- ACM MobiSys 2016
Li, Tianxing and Liu, Qiang and Zhou, Xia
We present StarLight, an infrastructure-based sensing system that reuses light emitted from ceiling LED panels to reconstruct fine-grained user skeleton postures continuously in real time. It relies on only a few (e.g., 20) photodiodes placed at optimized locations to passively capture low-level visual clues (light blockage information), with neither cameras capturing sensitive images, nor on-body devices, nor electromagnetic interference. It then aggregates the blockage information of a large number of light rays from LED panels and identifies best-fit 3D skeleton postures. StarLight greatly advances the prior light-based sensing design by dramatically reducing the number of intrusive sensors, overcoming furniture blockage, and supporting user mobility. We build and deploy StarLight in a 3.6 m x 4.8 m office room, with customized 20 LED panels and 20 photodiodes. Experiments show that StarLight achieves 13.6 degree mean angular error for five body joints and reconstructs a mobile skeleton at a high frame rate (40 FPS). StarLight enables a new unobtrusive sensing paradigm to augment today's mobile sensing for continuous and accurate behavioral monitoring.
Committee Members and SIGMOBILE Conferences (2 year term)
- Chair: Cecilia Mascolo, University of Cambridge
- Ex Chair (empty)
- SIGMOBILE EC Chair Marco Gruteser, Rutgers University
- HotMobile: Romit Roy Choudhury, University of Illinois Urbana-Champaign
- MobiCom: Heather Zheng, University of California at Santa Barbara
- MobiHoc: Theodoros Salonidis, IBM Research
- MobiSys: Landon Cox, Duke University
- SenSys: Kay Römer, Graz University of Technology
- UbiComp: Junehwa Song, Korea Advanced Institute of Science and Technology
- Industry Member: Lama Nachman, Intel Research
Nomination Process and Paper Eligibility
Nominations come from three sources:
- The SIGMOBILE Research Highlights Committee, working closely with the program chairs from the conferences they represent, will review and nominate papers from the SIGMOBILE conferences for consideration by the full committee.
- Best paper nominees are nominated by default.
- Any SIGMOBILE member may nominate a paper appearing in a SIGMOBILE conference. Authors may not nominate their own papers. Nominations can be made by emailing title, authors, conference and year of publication to the contact at the bottom of this page.
All papers published in the covered conference within the previous half year will be considered by the committee. Papers published in conferences not in the above list are also eligible for consideration, but the committee does not take responsibility for proactively considering these venues. Community members may ask the committee to consider papers from such venues through the community nomination process, described below.
Community members not on the committee may ask for papers to be considered by submitting to the committee chair a nominating proposal. Such a proposal must summarize the contribution of the paper and explain why the paper is suitable for inclusion in the SIGMOBILE Highlights series. Such a nominating proposal should be no more than a page in length. Periodic reminders of nominating deadlines will be sent to the SIGMOBILE mailing list.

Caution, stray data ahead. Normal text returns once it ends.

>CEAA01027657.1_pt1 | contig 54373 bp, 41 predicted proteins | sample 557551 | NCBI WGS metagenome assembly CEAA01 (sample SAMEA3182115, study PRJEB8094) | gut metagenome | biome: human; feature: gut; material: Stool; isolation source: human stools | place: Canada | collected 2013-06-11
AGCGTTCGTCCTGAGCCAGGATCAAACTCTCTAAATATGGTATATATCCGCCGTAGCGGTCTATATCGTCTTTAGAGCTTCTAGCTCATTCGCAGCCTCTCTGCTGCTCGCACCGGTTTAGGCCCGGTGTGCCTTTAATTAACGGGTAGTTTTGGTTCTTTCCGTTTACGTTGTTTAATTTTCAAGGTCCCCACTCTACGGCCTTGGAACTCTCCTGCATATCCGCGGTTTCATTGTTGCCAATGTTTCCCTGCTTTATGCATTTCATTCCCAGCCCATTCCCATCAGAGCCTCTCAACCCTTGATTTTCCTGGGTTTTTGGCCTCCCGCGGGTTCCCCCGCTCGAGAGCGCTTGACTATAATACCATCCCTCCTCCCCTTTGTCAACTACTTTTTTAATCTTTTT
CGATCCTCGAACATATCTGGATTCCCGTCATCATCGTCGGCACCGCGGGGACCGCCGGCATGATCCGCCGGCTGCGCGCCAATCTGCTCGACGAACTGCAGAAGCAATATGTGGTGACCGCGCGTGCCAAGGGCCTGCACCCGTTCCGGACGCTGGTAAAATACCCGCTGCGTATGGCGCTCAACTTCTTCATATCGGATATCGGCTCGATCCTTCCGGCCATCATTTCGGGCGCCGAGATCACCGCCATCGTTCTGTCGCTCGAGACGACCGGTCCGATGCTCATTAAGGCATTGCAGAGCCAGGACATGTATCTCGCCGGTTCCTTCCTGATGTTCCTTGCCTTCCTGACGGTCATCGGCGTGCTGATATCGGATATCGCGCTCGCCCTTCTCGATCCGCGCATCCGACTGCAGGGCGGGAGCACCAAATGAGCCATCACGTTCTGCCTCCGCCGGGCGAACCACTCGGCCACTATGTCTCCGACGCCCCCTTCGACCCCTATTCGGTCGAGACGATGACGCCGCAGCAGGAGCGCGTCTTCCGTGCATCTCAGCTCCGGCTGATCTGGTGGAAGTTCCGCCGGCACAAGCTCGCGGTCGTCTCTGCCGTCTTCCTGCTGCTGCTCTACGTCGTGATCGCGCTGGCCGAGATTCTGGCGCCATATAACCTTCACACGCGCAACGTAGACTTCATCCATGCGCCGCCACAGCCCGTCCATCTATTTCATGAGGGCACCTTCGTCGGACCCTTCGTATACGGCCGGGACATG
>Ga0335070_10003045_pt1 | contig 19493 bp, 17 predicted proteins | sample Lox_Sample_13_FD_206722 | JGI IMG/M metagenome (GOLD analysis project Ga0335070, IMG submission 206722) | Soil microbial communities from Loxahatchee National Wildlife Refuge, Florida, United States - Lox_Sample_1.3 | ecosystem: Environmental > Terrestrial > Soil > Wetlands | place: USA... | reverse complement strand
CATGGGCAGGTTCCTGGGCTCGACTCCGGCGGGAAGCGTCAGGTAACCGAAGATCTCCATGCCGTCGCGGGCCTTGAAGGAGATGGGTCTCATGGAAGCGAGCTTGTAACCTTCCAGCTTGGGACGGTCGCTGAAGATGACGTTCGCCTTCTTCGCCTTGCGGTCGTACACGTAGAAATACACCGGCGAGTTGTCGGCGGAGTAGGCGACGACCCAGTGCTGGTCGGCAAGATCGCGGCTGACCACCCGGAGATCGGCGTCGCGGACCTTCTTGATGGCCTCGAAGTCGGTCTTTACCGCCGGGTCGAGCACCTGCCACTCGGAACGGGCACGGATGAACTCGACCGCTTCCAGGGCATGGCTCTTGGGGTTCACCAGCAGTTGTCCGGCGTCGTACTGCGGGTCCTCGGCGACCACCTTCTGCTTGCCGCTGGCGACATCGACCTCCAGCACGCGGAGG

Deadlines for Nomination
- First Deadline: 31st August each year for papers published in HotMobile, Mobihoc, and Mobisys.
- Second Deadline: 28th February each year for papers published in Mobicom, Sensys, Ubicomp.
Each of the members of the committee covering a particular conference will be responsible for reviewing the papers for that it in consultation with others from that community. We anticipate that this committee member will at least contact the program chair for the relevant conference and ask the chair to suggest one or two papers for consideration. We encourage the program chair to solicit input from members of the program committee. The committee member will then bring potential papers to the committee for a discussion.
Best Paper Candidates
All best papers at conferences in that half year will automatically be considered candidates.
The full committee (minus people with conflicts of interest) will discuss via email the candidate papers, both those arising from the committee, best paper candidates and from any community candidates. The committee will meet electronically twice a year in early September and in early March.
The committee may solicit input from outside experts on the merits of any candidate papers. The committee will select for nomination papers taking into consideration technical quality, the ability to summarize the results in an 8 page paper, and the likely interest from computer scientists in other areas. For each paper nominated, the committee will send to the CACM:
- a copy of the paper
- a description of why the paper merits publication in SIGMOBILE Highlights (1/2 page)
- a list of possible people to write the Technical Perspective
- consent to the nomination from the authors and prospective technical perspective writers
Conflicts of interest
Committee members may not nominate their own papers for consideration. Committee members may not participate in the discussion of whether one of their papers may be nominated to SIGMOBILE Highlights. Other conflicts of interest should be disclosed to the committee chair, who will decide how to handle such conflicts. A committee member may decide to recuse him or herself from the discussion of any paper for reasons of conflict of interest. Papers by committee members may be nominated by the community nomination process.